At a recent Seattle City Council debate, both the candidates and the crowd were given a not-so-subtle reminder that there’s a man behind the curtain — or maybe an elephant in the room — in this municipal election that’s suddenly gone national.
Said a moderator: “City Club would like to acknowledge the presenting sponsor for tonight’s debate … Amazon.”
Some in the crowd laughed, in an “oh well, it figures” kind of way. Others booed. Afterward, one of the candidates, Socialist Alternative incumbent Kshama Sawant, put out a news release questioning how it came to pass that the largest donor to the elections was simultaneously sponsoring a debate. She asked: Who runs this city anyway?
All that was before Amazon dropped a record-setting million bucks into the election last week.
As recently as last summer, the City Council election appeared to be about specific local concerns — such as whether the city should sweep homeless camps, or leave them be. Not anymore. Now other question are swirling. Such as: What does Amazon really want? And: If Amazon’s power isn’t checked, will it run amok everywhere?
“The way Amazon conducts itself in its hometown is a perfect example of the out-of-control corporate greed we are going to end,” came a defiant statement this week from presidential candidate Bernie Sanders. Elizabeth Warren also spoke out, as did Seattle congressional Rep. Pramila Jayapal, who said she was “extremely disturbed” by Amazon putting “not just a thumb, but a fistful of cash, on the scales of democracy.”
Now it’s true none of these people were remotely disturbed when Amazon CEO Jeff Bezos dumped $2.5 million into a campaign for same-sex marriage in 2012. Or when Amazon also dumped $400,000, the week before last, into the campaign trying to defeat Tim Eyman’s Initiative 976 to cut car tabs. Corporate cash sure looks different coming than going.
But regardless, Amazon has succeeded in suddenly changing the tone and the stakes of the City Council election.
We’ll see come November, but I doubt this was a smart play by Amazon. The election was playing out as a referendum on the performance of the City Council. Now it could well be a referendum on Amazon and corporate power.
“How much does Seattle trust Amazon” is a dramatically different question than “How much does Seattle trust its City Council?”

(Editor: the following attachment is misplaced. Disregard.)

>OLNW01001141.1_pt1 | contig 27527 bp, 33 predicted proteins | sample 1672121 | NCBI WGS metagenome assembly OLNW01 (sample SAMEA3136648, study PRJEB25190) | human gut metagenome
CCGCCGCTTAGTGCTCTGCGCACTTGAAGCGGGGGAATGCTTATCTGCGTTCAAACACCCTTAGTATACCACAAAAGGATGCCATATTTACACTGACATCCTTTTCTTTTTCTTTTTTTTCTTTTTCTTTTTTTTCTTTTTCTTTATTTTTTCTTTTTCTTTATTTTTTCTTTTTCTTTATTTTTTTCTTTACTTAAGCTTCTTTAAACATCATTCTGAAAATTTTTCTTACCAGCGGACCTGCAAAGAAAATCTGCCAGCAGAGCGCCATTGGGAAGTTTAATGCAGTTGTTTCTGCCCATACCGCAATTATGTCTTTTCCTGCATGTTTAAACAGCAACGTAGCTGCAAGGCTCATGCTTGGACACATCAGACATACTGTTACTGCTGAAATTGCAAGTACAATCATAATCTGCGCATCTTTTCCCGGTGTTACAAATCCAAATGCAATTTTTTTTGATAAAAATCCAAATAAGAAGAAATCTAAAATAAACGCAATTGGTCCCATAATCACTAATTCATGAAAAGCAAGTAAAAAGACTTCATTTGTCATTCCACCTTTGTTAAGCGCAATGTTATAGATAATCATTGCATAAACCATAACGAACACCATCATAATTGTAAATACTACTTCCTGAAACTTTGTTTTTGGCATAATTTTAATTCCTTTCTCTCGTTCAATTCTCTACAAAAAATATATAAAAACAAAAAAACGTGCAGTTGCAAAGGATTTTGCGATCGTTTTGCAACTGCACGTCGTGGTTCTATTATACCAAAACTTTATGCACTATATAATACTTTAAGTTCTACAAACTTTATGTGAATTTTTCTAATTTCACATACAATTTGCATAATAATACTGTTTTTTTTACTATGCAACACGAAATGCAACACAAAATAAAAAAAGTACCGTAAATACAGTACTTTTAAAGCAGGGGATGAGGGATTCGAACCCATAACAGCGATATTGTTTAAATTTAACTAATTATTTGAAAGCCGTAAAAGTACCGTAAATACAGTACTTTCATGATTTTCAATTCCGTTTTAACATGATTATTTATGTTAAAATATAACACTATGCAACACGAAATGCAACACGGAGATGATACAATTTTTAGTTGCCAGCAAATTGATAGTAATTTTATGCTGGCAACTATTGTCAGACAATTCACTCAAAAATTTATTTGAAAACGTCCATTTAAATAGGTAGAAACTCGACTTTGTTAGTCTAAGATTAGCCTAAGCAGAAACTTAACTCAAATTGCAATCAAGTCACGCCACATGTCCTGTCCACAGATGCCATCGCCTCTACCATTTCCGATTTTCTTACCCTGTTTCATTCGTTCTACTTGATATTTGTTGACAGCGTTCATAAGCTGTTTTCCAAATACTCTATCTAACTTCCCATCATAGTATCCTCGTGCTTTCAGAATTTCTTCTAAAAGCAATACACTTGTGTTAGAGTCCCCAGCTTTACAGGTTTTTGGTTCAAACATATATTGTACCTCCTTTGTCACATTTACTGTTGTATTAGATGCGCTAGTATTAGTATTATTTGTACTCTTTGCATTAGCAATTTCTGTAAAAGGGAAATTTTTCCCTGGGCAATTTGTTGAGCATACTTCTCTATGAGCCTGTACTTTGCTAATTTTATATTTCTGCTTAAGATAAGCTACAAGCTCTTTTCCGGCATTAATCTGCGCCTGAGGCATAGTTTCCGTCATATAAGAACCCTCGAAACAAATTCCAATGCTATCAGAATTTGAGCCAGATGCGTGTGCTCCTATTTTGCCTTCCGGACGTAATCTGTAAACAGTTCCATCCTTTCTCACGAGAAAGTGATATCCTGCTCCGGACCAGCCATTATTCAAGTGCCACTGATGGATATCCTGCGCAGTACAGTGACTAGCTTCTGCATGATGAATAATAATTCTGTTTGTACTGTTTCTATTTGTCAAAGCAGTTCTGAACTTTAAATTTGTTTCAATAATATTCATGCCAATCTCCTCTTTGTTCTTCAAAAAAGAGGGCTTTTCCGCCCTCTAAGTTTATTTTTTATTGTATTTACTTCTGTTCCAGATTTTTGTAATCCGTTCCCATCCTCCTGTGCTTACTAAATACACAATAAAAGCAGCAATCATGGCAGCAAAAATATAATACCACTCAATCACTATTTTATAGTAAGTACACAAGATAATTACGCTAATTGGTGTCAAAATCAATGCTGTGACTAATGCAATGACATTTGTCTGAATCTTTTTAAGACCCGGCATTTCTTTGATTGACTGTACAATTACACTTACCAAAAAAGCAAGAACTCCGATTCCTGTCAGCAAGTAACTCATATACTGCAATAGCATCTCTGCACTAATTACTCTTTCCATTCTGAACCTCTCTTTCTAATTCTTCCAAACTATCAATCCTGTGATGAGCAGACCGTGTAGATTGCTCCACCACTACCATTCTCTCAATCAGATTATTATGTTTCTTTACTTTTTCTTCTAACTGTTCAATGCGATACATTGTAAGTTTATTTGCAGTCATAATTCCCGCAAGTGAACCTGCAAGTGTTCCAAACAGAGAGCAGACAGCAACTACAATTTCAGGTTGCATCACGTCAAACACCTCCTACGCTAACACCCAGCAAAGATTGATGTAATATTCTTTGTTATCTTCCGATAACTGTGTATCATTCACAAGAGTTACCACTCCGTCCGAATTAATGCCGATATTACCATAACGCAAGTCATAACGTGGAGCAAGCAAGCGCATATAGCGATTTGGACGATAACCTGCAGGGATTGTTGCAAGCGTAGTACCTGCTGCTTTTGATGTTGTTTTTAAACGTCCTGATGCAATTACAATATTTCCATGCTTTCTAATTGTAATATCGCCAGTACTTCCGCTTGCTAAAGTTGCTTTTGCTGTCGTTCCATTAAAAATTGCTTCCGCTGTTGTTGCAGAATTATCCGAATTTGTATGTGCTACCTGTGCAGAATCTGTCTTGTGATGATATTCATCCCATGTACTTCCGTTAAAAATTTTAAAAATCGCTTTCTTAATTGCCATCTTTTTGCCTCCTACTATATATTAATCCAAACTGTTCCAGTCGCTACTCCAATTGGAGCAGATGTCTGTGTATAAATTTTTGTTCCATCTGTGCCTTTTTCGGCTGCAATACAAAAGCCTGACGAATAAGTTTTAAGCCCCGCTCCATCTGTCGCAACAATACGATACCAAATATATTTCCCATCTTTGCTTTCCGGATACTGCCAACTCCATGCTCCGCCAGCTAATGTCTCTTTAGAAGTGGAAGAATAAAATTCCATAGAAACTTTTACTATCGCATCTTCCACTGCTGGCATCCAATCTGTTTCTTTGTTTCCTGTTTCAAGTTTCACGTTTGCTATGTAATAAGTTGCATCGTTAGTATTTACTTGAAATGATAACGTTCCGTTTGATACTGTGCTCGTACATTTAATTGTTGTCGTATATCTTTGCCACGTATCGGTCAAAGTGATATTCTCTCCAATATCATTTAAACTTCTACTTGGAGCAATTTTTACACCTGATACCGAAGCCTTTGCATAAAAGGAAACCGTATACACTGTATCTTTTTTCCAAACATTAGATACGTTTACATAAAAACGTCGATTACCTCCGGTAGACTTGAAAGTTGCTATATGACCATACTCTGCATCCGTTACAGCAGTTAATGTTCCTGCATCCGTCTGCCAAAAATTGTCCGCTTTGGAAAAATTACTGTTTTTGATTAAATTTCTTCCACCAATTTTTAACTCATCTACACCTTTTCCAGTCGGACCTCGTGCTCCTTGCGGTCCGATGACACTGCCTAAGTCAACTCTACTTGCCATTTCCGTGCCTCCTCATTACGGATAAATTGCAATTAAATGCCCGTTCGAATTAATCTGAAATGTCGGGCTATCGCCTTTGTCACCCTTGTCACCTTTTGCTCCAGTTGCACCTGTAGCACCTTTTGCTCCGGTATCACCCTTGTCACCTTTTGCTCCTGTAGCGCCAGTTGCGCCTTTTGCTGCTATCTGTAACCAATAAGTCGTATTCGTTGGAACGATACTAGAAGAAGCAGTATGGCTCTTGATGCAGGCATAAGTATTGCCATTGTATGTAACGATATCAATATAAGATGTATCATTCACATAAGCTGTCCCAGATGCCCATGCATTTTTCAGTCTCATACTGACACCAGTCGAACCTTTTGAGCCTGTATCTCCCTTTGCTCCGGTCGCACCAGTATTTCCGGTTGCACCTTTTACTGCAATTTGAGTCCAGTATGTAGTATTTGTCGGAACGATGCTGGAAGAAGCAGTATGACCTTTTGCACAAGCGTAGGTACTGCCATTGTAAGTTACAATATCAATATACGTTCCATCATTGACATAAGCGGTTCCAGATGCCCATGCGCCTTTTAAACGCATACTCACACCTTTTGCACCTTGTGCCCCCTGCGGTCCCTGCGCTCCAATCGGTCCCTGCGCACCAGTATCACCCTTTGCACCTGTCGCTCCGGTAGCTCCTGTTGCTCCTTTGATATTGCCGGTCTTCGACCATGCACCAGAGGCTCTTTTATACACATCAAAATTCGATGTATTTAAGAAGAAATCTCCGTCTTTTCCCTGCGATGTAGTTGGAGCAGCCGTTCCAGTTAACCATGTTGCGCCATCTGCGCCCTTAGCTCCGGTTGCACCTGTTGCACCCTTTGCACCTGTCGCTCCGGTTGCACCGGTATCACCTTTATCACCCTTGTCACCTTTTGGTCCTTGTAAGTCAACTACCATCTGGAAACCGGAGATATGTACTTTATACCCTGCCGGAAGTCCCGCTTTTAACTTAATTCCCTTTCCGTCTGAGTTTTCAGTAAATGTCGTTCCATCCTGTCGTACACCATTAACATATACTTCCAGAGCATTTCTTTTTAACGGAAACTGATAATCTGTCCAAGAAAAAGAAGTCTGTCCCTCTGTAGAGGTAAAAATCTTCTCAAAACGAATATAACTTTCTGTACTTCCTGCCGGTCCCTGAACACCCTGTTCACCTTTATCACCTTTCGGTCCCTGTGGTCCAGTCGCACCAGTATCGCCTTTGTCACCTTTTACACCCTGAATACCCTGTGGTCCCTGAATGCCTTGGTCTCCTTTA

I think we know, through ample polling, that voters are disgruntled with the council. The surest tell is that four incumbents retired rather than fight this negative tide. A fifth, Sawant, struggled mightily in the August primary.
But it’s anybody’s guess what Seattle thinks about the bursting corporate Goliath in its midst. It’s a fascinating question, isn’t it? On the one hand, Amazon is ranked as the second-most trusted institution in America, after only the military. Among Democrats, Amazon is even more popular, scoring No. 1 as most trusted, just ahead of the university system, according to Georgetown University’s survey of public attitudes about the biggest players in U.S. life.
But that poll was before Amazon started getting overtly political. Trusting them with your package delivery isn’t the same as having faith they’ll do right down at City Hall.
For our Mayberry with skyscrapers, the scale of the influence is truly uncharted. The largest total contribution that a single business other than Amazon had ever made in Seattle City Council or mayoral elections was $108,000, by Vulcan, in 2017. Amazon’s $1.45 million this year is 14 times that. It’s roughly triple the largest financial effort made to date by any union.
Even the way the company is going about it practically invites caricature. News reports say they’ve activated their “S Team” to donate to a slate of business-friendly candidates. No, that “S” doesn’t stand for sinister, it’s for senior. But you can’t blame regular voters for hearing about this and forming their own S Teams. As in suspicious.
I gave up on making political predictions long ago, luckily before Trump made that enterprise look extra foolish. But Amazon making this election about them could cause a backlash.
Since the company dropped its million-dollar bomb, guess who has reported more than 300 donations to her campaign, just in the past week? It’s the one with 5,760 individual donors, more than twice as many as any other candidate, including 1,900 from around the country.
That’s right, Sawant. Amazon isn’t the only “S Team” in town. And just like she wanted it to be, now it’s on.